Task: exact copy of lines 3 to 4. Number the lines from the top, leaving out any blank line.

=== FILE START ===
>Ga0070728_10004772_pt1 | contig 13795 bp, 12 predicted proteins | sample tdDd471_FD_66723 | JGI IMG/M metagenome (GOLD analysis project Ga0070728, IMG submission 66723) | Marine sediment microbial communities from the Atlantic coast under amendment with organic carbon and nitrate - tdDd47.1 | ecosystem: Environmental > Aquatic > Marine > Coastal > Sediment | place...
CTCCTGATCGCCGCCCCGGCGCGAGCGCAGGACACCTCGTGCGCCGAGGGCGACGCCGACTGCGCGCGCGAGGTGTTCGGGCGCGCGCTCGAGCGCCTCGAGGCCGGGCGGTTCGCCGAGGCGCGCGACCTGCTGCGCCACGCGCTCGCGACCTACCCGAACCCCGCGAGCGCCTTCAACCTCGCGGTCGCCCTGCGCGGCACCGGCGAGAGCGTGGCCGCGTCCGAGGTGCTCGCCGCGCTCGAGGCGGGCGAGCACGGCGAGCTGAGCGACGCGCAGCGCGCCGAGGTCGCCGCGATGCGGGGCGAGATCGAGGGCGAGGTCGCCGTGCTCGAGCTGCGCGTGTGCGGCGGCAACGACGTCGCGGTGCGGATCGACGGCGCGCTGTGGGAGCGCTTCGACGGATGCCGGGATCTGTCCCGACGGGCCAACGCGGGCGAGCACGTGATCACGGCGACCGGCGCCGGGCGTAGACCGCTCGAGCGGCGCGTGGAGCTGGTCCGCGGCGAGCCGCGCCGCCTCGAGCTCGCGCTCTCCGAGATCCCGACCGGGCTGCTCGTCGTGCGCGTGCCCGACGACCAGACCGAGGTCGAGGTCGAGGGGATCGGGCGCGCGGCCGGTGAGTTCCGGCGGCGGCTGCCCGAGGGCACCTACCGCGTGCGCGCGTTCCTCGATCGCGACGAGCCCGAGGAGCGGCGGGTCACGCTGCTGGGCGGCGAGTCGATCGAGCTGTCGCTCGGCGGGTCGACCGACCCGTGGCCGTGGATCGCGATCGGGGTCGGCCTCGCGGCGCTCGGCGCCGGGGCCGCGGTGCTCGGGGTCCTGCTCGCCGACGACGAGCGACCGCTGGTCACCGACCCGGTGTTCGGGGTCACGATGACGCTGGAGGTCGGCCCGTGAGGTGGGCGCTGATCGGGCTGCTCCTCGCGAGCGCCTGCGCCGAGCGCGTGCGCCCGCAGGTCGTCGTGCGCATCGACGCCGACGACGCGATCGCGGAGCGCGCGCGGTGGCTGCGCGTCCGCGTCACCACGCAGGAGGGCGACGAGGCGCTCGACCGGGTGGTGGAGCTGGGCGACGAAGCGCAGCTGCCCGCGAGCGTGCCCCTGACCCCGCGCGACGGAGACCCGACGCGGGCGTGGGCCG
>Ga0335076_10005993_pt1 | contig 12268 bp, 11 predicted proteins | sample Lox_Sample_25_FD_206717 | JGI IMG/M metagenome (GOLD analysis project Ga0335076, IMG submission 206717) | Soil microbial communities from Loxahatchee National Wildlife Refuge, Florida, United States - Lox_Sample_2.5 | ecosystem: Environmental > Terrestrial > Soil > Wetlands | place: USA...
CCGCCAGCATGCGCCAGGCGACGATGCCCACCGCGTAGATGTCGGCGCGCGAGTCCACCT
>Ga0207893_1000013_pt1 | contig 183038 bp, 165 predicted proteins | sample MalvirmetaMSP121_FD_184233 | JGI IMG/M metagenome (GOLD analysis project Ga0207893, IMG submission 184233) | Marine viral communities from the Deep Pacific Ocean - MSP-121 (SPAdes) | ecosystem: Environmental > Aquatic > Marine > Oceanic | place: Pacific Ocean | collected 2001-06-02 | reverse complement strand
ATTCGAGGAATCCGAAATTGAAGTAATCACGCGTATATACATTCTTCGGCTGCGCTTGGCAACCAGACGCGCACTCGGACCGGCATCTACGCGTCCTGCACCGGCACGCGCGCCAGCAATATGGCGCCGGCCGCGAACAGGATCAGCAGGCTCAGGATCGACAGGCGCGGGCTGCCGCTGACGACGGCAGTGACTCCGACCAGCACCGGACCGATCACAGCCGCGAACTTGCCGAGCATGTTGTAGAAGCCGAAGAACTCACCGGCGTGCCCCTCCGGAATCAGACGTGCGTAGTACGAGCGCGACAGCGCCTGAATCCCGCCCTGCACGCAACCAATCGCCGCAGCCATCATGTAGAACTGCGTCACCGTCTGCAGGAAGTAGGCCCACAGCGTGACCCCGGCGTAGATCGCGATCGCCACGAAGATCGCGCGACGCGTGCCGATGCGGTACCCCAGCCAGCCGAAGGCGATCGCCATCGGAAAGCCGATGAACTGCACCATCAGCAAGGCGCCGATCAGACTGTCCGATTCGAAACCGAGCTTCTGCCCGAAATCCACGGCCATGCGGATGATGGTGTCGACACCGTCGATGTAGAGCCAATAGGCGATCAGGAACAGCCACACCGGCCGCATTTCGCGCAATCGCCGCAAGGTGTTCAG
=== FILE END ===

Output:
>Ga0335076_10005993_pt1 | contig 12268 bp, 11 predicted proteins | sample Lox_Sample_25_FD_206717 | JGI IMG/M metagenome (GOLD analysis project Ga0335076, IMG submission 206717) | Soil microbial communities from Loxahatchee National Wildlife Refuge, Florida, United States - Lox_Sample_2.5 | ecosystem: Environmental > Terrestrial > Soil > Wetlands | place: USA...
CCGCCAGCATGCGCCAGGCGACGATGCCCACCGCGTAGATGTCGGCGCGCGAGTCCACCT